August 2017 begins to close the door on summer here in the United States, but it is also a relatively quiet month in terms of big market moving events. The Federal Reserve (Fed), European Central Bank (ECB), and Bank of Japan all had meetings last month and they won’t hold official monetary policy meetings again until September. Another solid earnings season is winding down as well, which means big news driven events may be slim in August. Even though the month is light on highly anticipated events, this doesn’t mean there can’t be volatility, in fact there normally is. Since the bull market started in 2009, August has been the worst month of the year twice (out of eight years) and has finished in the top half of all months for the year only twice. The biggest event of the month is probably the first solar eclipse to pass the entire continent in 99 years. Which raises the question: are the stars aligned for some volatility? Knowing this month’s history for volatility, it is important to stay on top of the significant happenings coming up. To help, we’ve created this guide to the August 2017 market calendar, providing an overview of the key events.
We believe small caps are becoming an increasingly attractive tactical opportunity. The primary reason for our optimism is the amount of skepticism toward the Trump administration’s ability to move its policy agenda forward, particularly with regard to tax reform. Small cap stocks benefit disproportionately from a lower corporate tax rate because of their more domestic focus. We still think tax reform will be passed in early 2018 despite widespread skepticism, though likely a slimmer version than the Trump administration and congressional leaders have proposed. Here we discuss the opportunity in small cap stocks that may be developing as skepticism builds.
Is it time for the tax reform pivot? Earnings season will get a lot of attention this week (July 24–28) with 190 S&P 500 Index companies slated to report, as will the Federal Reserve with its two-day policy meeting concluding on Wednesday, July 26 (though we do not expect any big news). Just as important for markets is the Republicans’ latest unsuccessful attempt to reform healthcare, which means that we are closer to the pivot toward tax reform.
The conclusion of the Federal Reserve’s (Fed) meeting on July 26 will end a busy seven days for central bank watchers that also saw meetings for two other major central banks—the Bank of Japan (BOJ) and the European Central Bank (ECB). The Fed’s policy meeting will end with a prepared statement, but will not feature any new economic projections or a press conference. The excitement seen at the Fed’s last meeting in mid-June, which included a rate hike and additional details regarding balance sheet normalization (see blog from June 14), is unlikely to be repeated, with markets pricing in only a 3% chance of a rate hike at this meeting. However, markets will closely read the Fed’s statement for any hint of the start date for balance sheet normalization and the future path of rate hikes.
Can overseas earnings continue to grow and extend the first-half rally in many international markets? That is the question investors are asking as second quarter 2017 earnings season begins. Since the financial crisis of 2008, U.S. companies and equity markets have generally outperformed their overseas peers. Greater U.S. profitability and corporate efficiency have resulted in stronger earnings growth, and domestic equity markets outperforming overseas ones. That may be starting to change, as earnings growth is improving overseas and international markets are outperforming domestic market indexes.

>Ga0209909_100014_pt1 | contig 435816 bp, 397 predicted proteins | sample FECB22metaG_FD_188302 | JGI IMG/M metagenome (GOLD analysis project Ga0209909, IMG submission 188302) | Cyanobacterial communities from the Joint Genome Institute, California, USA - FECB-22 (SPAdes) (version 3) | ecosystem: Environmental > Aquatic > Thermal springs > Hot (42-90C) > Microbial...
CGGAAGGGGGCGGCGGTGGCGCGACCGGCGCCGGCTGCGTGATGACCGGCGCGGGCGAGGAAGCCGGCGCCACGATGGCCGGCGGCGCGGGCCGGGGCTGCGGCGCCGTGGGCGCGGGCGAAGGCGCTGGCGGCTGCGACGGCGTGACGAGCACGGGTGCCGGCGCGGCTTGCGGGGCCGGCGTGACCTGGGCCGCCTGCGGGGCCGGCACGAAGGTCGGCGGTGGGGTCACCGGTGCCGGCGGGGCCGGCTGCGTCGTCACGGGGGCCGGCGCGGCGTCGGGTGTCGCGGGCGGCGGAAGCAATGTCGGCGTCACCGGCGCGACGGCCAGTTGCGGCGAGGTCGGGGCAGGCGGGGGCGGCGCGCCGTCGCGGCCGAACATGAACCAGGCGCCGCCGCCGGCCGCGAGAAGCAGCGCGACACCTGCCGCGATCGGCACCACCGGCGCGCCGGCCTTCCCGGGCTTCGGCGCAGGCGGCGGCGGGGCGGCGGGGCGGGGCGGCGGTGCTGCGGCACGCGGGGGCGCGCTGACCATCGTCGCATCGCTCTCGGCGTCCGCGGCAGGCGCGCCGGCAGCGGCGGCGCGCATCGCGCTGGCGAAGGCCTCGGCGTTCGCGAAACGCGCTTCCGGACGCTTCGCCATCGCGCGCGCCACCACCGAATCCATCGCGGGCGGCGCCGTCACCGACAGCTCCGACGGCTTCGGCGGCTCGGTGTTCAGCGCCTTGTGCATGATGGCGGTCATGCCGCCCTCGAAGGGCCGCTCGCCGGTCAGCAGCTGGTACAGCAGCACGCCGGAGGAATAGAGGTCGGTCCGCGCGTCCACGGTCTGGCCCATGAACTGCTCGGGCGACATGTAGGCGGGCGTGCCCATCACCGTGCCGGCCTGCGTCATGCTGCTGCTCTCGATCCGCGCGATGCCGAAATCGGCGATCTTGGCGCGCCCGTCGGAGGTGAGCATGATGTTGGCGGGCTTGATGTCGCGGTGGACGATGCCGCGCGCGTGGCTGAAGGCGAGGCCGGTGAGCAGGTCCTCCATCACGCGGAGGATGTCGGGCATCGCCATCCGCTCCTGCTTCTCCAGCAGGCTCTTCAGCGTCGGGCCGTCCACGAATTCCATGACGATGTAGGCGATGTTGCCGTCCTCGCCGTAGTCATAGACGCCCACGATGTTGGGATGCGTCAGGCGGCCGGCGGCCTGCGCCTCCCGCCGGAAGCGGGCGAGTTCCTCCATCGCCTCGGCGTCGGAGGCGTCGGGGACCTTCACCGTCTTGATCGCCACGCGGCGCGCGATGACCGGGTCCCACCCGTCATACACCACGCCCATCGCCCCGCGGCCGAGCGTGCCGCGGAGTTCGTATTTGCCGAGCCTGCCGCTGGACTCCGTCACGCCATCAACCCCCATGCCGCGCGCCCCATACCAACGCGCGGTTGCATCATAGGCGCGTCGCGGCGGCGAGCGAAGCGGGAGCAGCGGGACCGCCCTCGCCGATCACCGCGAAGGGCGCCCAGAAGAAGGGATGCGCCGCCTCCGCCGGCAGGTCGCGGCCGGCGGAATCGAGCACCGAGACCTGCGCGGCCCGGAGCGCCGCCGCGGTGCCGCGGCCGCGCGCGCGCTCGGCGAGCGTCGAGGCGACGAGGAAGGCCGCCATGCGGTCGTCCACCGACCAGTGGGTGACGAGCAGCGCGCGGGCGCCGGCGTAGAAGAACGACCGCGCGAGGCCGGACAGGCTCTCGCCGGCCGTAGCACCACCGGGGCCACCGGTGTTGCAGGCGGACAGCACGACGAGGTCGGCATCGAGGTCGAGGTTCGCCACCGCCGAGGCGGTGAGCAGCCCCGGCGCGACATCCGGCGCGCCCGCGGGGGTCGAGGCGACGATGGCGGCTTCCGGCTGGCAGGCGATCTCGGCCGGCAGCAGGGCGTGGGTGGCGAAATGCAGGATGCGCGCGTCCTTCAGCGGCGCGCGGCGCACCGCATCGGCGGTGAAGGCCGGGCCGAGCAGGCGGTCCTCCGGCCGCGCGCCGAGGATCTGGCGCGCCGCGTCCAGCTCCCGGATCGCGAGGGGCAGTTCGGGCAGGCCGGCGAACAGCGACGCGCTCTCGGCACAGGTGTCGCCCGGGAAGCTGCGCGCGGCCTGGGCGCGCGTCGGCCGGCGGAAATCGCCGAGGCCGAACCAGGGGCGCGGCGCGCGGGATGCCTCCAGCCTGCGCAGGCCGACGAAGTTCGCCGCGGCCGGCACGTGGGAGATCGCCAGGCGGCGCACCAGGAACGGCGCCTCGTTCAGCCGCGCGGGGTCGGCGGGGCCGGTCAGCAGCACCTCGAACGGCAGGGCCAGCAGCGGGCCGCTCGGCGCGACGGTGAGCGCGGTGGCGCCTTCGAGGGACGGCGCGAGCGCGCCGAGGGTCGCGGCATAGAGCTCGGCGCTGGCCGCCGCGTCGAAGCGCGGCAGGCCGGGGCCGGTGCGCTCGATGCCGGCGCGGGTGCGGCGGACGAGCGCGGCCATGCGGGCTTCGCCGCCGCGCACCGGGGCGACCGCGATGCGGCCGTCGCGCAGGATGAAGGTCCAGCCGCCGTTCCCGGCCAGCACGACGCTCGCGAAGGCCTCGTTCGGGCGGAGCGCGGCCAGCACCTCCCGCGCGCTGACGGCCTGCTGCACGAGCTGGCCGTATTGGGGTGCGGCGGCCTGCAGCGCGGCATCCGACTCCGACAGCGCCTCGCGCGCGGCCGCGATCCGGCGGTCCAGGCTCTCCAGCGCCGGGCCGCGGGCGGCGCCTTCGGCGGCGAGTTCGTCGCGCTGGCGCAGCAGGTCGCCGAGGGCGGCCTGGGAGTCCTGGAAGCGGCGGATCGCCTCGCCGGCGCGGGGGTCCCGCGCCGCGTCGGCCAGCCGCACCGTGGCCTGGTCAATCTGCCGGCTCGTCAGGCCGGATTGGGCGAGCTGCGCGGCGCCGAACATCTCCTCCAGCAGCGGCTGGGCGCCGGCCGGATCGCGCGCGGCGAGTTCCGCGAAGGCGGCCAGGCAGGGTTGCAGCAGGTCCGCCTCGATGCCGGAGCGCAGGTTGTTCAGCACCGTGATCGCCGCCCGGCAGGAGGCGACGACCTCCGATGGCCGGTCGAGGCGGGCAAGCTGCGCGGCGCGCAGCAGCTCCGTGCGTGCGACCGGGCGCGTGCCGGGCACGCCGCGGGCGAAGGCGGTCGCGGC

Since 2012, real global gross domestic product (GDP) growth has been between 3.1 and 3.5% annually, according to International Monetary Fund (IMF) estimates, with 2016 seeing the slowest growth of the period. At the start of the year, broad expectations were that continued support from global central banks, the potential for increased fiscal stimulus, especially in the U.S., and stabilization in commodity prices would return growth toward the top end of that range. In this week’s Weekly Economic Commentary, we review how global growth expectations have changed over the course of 2017.
U.S. manufacturing still matters when evaluating the U.S. and global economy. While manufacturing as a percent of the U.S. economy has declined steadily since the end of World War II, its impact is greater than its size. Manufacturing tends to be more cyclical than service activity, and it remains a bellwether for the overall economy. S&P 500 Index companies are heavily skewed toward manufacturing-related activity and changes in earnings growth rates tend to track manufacturing activity. U.S. manufacturing has also become increasingly focused on high-tech industries that invest heavily in research and development. Finally, manufacturing still matters for the global economy—manufacturing has shrunk as a percent of the U.S. economy for decades, but the U.S. economy has also been growing over that period, helping manufacturing expand over the last several decades [Figure 1].
Earnings season is underway this week (July 10–14) and may be another good one, with double-digit S&P 500 Index earnings growth possible. But getting to double digits will be tougher than it was in the first quarter when S&P 500 earnings increased more than 15% year over year.